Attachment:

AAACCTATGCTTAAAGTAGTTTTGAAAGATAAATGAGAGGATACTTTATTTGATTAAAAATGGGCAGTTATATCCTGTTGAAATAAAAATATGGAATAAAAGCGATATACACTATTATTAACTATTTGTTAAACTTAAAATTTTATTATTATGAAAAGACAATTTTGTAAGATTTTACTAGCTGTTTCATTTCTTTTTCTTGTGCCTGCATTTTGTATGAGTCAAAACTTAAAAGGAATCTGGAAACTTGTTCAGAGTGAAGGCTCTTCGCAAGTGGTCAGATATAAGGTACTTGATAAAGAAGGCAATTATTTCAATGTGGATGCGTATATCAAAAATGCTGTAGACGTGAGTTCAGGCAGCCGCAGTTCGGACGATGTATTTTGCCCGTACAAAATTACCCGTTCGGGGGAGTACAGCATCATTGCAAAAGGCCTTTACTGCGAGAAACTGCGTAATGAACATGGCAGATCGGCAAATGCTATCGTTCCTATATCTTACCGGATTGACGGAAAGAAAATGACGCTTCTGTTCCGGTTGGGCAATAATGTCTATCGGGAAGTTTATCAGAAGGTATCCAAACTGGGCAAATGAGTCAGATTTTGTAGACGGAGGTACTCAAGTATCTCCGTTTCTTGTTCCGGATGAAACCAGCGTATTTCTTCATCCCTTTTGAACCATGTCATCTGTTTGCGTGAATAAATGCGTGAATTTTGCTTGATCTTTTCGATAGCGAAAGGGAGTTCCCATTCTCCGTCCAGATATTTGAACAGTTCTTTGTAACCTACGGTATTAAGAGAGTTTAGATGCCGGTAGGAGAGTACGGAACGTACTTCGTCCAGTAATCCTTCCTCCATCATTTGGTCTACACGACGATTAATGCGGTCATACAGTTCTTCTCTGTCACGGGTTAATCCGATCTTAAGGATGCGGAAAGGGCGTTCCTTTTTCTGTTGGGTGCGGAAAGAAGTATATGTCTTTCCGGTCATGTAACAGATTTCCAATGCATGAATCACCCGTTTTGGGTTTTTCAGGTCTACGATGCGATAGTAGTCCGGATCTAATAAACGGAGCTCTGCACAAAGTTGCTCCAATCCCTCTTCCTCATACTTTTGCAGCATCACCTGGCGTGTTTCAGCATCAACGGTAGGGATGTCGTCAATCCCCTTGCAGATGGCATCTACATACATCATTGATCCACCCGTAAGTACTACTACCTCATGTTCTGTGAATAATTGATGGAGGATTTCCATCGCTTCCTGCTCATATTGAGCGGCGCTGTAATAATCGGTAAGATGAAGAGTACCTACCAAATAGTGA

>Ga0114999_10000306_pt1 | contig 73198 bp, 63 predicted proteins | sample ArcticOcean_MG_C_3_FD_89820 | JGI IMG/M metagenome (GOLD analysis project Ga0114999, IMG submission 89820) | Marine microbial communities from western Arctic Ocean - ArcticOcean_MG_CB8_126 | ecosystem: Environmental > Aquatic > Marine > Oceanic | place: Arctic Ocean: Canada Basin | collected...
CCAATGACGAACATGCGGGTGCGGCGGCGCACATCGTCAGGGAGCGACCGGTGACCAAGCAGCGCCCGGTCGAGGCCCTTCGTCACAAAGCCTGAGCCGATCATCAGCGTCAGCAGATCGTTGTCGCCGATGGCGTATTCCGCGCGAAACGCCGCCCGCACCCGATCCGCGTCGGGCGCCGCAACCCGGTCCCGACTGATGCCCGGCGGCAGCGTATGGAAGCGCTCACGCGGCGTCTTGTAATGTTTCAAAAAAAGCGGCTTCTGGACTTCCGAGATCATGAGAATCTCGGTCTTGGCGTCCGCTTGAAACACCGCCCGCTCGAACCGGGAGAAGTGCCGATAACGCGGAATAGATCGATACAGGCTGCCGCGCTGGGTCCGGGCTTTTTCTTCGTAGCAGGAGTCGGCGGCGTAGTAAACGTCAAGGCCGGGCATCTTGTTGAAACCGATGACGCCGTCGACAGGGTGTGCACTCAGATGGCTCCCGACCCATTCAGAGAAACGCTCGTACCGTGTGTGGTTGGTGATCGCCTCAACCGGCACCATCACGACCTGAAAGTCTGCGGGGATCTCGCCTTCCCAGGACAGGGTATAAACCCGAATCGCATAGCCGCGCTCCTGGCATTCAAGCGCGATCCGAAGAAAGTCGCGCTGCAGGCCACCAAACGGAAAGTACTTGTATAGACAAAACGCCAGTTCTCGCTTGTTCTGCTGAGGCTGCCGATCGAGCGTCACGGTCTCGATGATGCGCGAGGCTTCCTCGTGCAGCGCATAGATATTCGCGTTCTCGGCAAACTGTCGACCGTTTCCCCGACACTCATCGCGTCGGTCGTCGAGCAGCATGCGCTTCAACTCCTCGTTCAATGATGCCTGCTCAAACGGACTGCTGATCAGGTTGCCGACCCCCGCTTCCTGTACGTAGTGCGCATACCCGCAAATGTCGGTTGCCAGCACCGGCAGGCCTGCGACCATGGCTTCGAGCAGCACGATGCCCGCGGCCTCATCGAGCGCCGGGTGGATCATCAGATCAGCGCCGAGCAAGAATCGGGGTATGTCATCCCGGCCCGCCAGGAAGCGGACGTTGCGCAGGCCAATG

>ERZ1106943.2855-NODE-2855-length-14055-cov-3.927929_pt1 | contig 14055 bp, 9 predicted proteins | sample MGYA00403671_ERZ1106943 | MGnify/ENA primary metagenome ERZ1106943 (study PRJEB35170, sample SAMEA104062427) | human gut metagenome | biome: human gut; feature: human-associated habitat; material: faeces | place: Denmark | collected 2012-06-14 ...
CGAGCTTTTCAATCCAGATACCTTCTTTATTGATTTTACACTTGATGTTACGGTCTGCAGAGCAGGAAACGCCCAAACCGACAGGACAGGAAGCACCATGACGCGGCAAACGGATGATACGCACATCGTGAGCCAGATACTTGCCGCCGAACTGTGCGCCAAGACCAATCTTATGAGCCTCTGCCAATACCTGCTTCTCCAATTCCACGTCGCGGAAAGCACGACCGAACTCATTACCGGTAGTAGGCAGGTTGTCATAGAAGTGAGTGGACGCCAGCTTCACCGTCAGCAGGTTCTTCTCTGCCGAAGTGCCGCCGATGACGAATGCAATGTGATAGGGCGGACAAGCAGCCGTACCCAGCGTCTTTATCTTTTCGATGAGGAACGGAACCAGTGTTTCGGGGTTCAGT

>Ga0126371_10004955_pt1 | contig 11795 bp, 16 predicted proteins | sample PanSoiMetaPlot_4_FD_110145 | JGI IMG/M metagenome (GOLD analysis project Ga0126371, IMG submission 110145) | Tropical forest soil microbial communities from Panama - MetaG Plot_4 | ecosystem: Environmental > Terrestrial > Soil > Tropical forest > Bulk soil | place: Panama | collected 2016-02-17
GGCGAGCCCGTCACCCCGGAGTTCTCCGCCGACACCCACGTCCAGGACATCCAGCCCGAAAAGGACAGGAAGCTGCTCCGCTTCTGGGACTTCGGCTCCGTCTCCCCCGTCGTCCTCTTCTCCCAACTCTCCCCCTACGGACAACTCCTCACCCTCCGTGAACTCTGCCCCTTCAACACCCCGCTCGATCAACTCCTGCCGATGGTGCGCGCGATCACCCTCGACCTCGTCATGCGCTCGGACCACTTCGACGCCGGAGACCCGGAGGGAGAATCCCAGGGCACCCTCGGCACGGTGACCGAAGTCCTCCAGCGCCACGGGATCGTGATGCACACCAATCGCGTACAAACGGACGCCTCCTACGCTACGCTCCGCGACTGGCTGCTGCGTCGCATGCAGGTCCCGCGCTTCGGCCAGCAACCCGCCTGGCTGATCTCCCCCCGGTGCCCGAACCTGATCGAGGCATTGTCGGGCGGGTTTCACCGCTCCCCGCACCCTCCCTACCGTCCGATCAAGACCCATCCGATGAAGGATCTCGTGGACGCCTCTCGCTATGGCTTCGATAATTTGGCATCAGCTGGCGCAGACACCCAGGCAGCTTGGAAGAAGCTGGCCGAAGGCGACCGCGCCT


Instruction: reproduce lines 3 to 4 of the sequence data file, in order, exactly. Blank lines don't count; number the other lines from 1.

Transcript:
CCAATGACGAACATGCGGGTGCGGCGGCGCACATCGTCAGGGAGCGACCGGTGACCAAGCAGCGCCCGGTCGAGGCCCTTCGTCACAAAGCCTGAGCCGATCATCAGCGTCAGCAGATCGTTGTCGCCGATGGCGTATTCCGCGCGAAACGCCGCCCGCACCCGATCCGCGTCGGGCGCCGCAACCCGGTCCCGACTGATGCCCGGCGGCAGCGTATGGAAGCGCTCACGCGGCGTCTTGTAATGTTTCAAAAAAAGCGGCTTCTGGACTTCCGAGATCATGAGAATCTCGGTCTTGGCGTCCGCTTGAAACACCGCCCGCTCGAACCGGGAGAAGTGCCGATAACGCGGAATAGATCGATACAGGCTGCCGCGCTGGGTCCGGGCTTTTTCTTCGTAGCAGGAGTCGGCGGCGTAGTAAACGTCAAGGCCGGGCATCTTGTTGAAACCGATGACGCCGTCGACAGGGTGTGCACTCAGATGGCTCCCGACCCATTCAGAGAAACGCTCGTACCGTGTGTGGTTGGTGATCGCCTCAACCGGCACCATCACGACCTGAAAGTCTGCGGGGATCTCGCCTTCCCAGGACAGGGTATAAACCCGAATCGCATAGCCGCGCTCCTGGCATTCAAGCGCGATCCGAAGAAAGTCGCGCTGCAGGCCACCAAACGGAAAGTACTTGTATAGACAAAACGCCAGTTCTCGCTTGTTCTGCTGAGGCTGCCGATCGAGCGTCACGGTCTCGATGATGCGCGAGGCTTCCTCGTGCAGCGCATAGATATTCGCGTTCTCGGCAAACTGTCGACCGTTTCCCCGACACTCATCGCGTCGGTCGTCGAGCAGCATGCGCTTCAACTCCTCGTTCAATGATGCCTGCTCAAACGGACTGCTGATCAGGTTGCCGACCCCCGCTTCCTGTACGTAGTGCGCATACCCGCAAATGTCGGTTGCCAGCACCGGCAGGCCTGCGACCATGGCTTCGAGCAGCACGATGCCCGCGGCCTCATCGAGCGCCGGGTGGATCATCAGATCAGCGCCGAGCAAGAATCGGGGTATGTCATCCCGGCCCGCCAGGAAGCGGACGTTGCGCAGGCCAATG

>ERZ1106943.2855-NODE-2855-length-14055-cov-3.927929_pt1 | contig 14055 bp, 9 predicted proteins | sample MGYA00403671_ERZ1106943 | MGnify/ENA primary metagenome ERZ1106943 (study PRJEB35170, sample SAMEA104062427) | human gut metagenome | biome: human gut; feature: human-associated habitat; material: faeces | place: Denmark | collected 2012-06-14 ...